By Tracy Kugler
I am a geographer at the University of Minnesota and a fan of renewable energy. So when students from the Geographic Information Systems program at the university launched their Minnesota solar suitability analysis, I took notice.
The project provides images showing the solar potential of exact locations throughout the state.
I looked up my home address, expecting good news about our roof in the Hamline-Midway neighborhood. Sure enough, our steep, south-facing, almost shade-free roof stood out as a bright yellow patch, like a beacon announcing “put solar here!”
The co-op incentive
We sat on the idea for a while, weighing the investment of time and money needed to move forward. When I saw an article in the Midway Monitor about Solar United Neighbors (SUN) last February, it seemed worth investigating.
SUN is a nonprofit that organizes solar cooperatives around the country, including here in the Twin Cities (see sidebar). Each locally-based co-op gathers 50 to 100 households and businesses that are considering solar arrays.
The co-op solicits group-discounted bids from local solar installers. A committee of co-op members reviews the bids and selects an installer, guided by price, quality, warranty and other factors. The installer works with individual co-op households to prepare site-specific proposals, install the systems and coordinate with the local electric utility to connect the arrays to its grid. There is no fee to join a SUN co-op and members are not obligated to move forward with any stage of the process.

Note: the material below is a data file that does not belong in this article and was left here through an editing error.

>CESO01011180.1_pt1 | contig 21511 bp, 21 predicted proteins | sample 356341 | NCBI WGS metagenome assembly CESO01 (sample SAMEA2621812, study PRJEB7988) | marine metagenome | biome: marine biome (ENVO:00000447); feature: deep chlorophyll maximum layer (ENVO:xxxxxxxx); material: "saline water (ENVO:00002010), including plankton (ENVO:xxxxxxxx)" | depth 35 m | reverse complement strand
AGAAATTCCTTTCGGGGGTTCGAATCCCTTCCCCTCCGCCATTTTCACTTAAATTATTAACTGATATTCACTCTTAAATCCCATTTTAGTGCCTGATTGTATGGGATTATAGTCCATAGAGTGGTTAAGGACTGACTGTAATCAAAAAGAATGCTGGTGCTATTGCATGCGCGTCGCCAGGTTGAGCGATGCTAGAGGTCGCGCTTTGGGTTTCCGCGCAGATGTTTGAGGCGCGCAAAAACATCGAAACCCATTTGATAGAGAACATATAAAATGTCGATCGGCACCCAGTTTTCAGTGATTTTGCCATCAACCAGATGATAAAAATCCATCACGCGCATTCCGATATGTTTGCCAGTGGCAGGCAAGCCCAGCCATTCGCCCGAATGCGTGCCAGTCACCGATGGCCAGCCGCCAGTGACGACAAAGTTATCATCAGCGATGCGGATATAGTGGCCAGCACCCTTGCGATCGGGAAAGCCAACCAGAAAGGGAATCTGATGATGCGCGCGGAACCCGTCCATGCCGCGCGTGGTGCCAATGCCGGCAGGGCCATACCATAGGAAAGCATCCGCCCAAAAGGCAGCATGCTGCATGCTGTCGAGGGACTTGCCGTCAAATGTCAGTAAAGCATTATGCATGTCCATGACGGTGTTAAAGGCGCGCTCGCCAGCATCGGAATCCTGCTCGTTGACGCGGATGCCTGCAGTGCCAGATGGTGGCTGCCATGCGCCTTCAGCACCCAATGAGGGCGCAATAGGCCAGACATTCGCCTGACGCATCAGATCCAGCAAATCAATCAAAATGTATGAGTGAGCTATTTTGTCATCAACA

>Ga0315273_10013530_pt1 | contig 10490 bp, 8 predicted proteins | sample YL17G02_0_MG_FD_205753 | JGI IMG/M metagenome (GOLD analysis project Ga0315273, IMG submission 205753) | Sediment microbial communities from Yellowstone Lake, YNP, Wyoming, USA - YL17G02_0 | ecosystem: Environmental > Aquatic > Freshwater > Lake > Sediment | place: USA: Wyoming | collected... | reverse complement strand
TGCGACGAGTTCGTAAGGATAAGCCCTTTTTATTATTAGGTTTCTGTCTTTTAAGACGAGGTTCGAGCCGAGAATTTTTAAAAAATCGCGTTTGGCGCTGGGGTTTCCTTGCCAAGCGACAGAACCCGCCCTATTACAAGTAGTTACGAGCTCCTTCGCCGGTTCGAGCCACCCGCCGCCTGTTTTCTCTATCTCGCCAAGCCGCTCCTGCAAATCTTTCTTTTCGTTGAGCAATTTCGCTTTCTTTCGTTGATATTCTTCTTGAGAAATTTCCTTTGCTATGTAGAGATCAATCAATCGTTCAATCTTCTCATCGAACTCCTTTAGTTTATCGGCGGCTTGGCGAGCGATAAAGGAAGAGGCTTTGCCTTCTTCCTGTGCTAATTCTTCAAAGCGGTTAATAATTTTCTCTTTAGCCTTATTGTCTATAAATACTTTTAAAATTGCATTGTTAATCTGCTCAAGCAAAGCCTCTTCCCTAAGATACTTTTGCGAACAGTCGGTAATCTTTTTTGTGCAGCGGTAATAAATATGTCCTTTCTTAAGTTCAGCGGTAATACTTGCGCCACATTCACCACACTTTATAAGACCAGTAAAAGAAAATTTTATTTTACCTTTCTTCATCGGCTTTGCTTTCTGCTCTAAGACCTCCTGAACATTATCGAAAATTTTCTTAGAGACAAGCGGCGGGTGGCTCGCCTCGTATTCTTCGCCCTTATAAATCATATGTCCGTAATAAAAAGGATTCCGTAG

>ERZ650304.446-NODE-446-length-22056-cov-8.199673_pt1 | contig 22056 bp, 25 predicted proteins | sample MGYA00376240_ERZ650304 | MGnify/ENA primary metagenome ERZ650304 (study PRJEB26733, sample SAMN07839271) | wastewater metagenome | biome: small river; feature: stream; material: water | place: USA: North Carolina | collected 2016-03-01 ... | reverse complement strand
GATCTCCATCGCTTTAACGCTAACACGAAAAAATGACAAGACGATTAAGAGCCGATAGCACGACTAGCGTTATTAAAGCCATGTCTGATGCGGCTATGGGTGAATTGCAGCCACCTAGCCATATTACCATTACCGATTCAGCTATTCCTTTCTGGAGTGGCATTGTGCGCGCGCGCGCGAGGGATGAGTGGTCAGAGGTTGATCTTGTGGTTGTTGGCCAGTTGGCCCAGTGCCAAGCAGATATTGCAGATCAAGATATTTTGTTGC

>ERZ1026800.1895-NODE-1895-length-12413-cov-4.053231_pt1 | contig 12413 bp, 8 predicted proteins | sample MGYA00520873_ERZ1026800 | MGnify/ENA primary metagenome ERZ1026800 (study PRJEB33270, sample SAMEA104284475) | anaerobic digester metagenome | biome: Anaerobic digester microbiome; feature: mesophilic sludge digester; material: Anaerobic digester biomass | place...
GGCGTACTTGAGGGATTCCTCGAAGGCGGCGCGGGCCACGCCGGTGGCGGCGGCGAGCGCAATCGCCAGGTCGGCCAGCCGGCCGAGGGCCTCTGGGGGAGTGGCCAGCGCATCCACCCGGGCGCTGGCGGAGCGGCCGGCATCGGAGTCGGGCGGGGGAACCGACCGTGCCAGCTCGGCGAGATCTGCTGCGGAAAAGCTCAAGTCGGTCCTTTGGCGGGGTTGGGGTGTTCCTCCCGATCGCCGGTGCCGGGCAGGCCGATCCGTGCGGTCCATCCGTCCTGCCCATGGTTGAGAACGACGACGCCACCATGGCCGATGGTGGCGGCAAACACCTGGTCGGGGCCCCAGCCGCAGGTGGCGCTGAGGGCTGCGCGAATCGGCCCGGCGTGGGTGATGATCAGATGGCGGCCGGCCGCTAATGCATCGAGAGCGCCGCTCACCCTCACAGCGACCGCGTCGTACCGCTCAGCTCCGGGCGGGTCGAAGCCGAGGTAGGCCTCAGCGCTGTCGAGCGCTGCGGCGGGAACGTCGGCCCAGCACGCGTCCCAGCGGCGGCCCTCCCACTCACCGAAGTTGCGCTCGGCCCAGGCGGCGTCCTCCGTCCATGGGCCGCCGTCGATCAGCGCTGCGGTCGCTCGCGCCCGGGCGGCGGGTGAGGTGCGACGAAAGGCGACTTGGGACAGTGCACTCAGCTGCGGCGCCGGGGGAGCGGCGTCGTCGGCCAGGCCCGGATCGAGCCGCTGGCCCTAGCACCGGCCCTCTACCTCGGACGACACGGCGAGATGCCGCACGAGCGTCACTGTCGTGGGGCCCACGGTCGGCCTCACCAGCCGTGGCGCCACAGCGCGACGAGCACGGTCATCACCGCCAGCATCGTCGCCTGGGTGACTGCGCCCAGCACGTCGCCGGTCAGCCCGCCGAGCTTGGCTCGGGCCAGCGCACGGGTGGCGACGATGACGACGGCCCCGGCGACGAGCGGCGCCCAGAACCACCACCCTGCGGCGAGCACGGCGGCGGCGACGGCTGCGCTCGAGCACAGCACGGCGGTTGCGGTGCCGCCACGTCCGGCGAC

SUN also educates potential members through its website and optional meetings. For example, we learned about Xcel Energy’s net metering system, which measures the flow of electricity in both directions. If your solar system generates more power than you use, Xcel issues you a credit for the surplus.
Considering the group discount, not having to request and evaluate multiple bids on our own and the support of SUN’s national and local organizers, joining the co-op seemed like a great idea. We joined in late February 2021, just before the selection committee chose Solar Farm LLC as the group’s installer.
Solar Farm conducted a site assessment at our home in late March, confirming that our roof was practically ideal for solar, and we received their proposal a couple of weeks later.
The ups and downs of installation
The process hit a bump when we learned that our application to Xcel’s Solar Rewards program was denied; it was already full for the year.
Through this program, Xcel purchases renewable energy credits from homeowners who install solar arrays. Participants receive an additional annual payment, based on the capacity of their array, for 10 years. The Solar Rewards program covers only a set amount of solar capacity each year, and in 2021 it filled up faster than ever.
Still, we decided that, for us, the financial and ecological benefits of getting our installation up and running sooner outweighed the loss of the payments, and we signed our contract in early May.
Our installation in July was quick and unobtrusive. In about 10 hours over two days, a crew installed the rail mounts to hold the panels. The panels were installed in a single day about a week later, and final wiring and connections were completed in a couple of hours some time later.
As anyone who has installed solar in Minnesota recently will tell you, the most bothersome part of the process was waiting, and waiting, for Xcel to review and approve the interconnection agreement. We finally cleared that last hurdle with an Xcel witness test in mid-October. At that point, we were able to turn our system on and start producing energy!
All in all, the process of working with SUN and Solar Farm LLC went smoothly and required minimal work on our part. I would recommend a solar co-op as an option worth considering to anyone planning to install solar for a home or small business.
Tracy Kugler is a research scientist at the University of Minnesota, Transition Movement enthusiast, mom and resident of Hamline-Midway.